A 16 year old dog will be feeling the same pains of age and you have to ask if 100% bed rest is really any sort of thing your dog will accept. I know you feel the urge to do everything you can to prolong your dogs life to get every minute he has coming to him, but remember that people rarely opt to continue medicine to that extreme once the medical care becomes too overbearing. The question then becomes, is the prolonged life for his benefit or for yours? I'm very sorry you have to face but know that you have been a good parent to him for 16 years and nothing you do now is "abandonment of duty".
11-29-2011, 01:03 PM
100% bed rest is not an optimal life for any dog I've ever met. :(
It's a sad situation, but it truly sounds like it's time.
11-29-2011, 01:36 PM
You know, I just realized my OP sounded *slightly* more dire than reality. The 100% bed rest thing would be for a week or two; after that he should be mobile.
The rest still sucks, though.
11-29-2011, 01:54 PM
Here's a veterinary quality of life scale (http://www.veterinarypracticenews.com/vet-practice-news-columns/bond-beyond/quality-of-life-scale.aspx) that might help you with this decision. My old lady cats (12 and almost 16) both seem pretty spry and healthy at this point, but I keep an eye on the quality of life thing because of the "frog in the boiling water" effect - like billfish said, I don't want to miss important signs that it's time.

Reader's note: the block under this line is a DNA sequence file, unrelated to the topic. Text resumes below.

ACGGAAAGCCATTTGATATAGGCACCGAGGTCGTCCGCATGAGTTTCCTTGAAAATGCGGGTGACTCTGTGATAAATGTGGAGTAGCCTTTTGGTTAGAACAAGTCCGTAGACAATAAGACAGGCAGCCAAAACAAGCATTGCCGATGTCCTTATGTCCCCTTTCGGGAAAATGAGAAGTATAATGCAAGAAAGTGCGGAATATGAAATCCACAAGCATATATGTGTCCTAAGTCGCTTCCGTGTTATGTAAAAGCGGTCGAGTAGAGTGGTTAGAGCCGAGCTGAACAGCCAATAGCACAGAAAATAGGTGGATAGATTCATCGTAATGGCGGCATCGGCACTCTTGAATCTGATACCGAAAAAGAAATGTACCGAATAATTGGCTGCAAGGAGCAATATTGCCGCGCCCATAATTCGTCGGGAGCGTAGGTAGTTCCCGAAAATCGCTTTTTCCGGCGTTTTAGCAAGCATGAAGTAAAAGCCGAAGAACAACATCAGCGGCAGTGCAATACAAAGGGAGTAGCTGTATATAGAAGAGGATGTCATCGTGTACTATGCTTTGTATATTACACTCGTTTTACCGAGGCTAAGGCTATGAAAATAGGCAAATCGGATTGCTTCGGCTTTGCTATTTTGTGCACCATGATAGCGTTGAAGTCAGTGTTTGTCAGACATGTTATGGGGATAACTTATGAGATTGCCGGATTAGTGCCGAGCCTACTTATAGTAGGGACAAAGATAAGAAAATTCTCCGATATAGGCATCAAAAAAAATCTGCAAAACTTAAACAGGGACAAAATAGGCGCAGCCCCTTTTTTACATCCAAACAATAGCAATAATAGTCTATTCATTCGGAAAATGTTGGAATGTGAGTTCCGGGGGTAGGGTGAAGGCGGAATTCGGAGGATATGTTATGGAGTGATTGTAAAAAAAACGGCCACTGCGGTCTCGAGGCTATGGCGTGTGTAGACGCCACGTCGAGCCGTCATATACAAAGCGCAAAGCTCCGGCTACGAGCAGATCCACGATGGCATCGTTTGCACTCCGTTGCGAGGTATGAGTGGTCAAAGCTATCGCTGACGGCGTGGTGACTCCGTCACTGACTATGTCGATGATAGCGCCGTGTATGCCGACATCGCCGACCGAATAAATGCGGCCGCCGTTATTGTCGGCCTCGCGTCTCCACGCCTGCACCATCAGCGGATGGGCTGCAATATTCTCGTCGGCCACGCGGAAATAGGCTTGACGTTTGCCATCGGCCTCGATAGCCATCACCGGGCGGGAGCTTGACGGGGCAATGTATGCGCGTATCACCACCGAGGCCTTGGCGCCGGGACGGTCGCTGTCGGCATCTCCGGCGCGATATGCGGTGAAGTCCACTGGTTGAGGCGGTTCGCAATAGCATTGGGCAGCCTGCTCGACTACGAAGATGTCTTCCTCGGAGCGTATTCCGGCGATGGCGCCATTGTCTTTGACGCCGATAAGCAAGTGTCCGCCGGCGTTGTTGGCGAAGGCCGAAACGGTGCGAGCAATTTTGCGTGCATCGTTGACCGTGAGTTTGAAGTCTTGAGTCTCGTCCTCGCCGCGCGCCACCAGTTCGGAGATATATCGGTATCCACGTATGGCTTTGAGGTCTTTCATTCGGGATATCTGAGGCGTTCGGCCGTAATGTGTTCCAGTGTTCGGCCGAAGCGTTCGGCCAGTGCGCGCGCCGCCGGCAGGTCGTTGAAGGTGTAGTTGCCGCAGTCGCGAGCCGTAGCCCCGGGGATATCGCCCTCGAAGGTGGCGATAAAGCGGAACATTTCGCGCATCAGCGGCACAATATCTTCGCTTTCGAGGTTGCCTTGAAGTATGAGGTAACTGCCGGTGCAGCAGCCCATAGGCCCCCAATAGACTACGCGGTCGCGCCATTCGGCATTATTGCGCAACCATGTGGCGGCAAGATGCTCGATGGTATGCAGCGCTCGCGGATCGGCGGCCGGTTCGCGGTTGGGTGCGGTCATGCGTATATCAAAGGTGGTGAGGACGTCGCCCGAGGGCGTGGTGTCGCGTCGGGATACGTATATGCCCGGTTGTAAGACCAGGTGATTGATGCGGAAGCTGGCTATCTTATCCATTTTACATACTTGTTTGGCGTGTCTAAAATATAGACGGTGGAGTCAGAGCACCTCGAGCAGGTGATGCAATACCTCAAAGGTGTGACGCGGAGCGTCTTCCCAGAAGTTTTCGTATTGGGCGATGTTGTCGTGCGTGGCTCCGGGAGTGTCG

ETA: Sorry to hear about your little buddy.
11-29-2011, 01:58 PM
Thank you for posting that Cat Whisperer... I bookmarked the site.
11-29-2011, 03:07 PM
FWIW, our mutt was diagnosed with congestive heart failure and lived for another year under treatment, until her kidneys failed and left no option but the end. We had to give her a pile of pills twice a day, and her activity level decreased as time went on. We were not obliged to put her on bed rest, though, so perhaps something can be worked out for you so that won't be necessary.
She remained alert and happy until kidney failure set in. We had to get increasingly creative to get her to eat, and eventually we were largely forcing her pills on her, but her quality of life remained good, at least as measured by tail wagging. She got a little bit leaky from time to time, but we made sure that she always had a layer of towels on her beds and other favorite spots. I did often carry her upstairs to our bedroom at the end of the day.
Best wishes during a difficult time. There's no one answer, and whatever you decide is likely to leave you beating yourself up sometimes for not choosing otherwise.
11-29-2011, 03:14 PM
I'm so sorry. It's a very hard decision to make. I have done it a number of times. I hurts, but you know it's the right thing.
11-29-2011, 05:21 PM
... and whatever you decide is likely to leave you beating yourself up sometimes for not choosing otherwise.
Oh, man ... ain't that the truth right there, honey.
11-29-2011, 06:00 PM
Max is home, and in noticeably better spirits. By the time the tests were done, the Dr. had backed off a tiny bit from, "100% bed" rest to, "as much bed rest as he'll stand." Kidney function looks fine (although one looks a bit large on the x-ray), and he responded well to an injection of Salix. His lungs are already sounding better.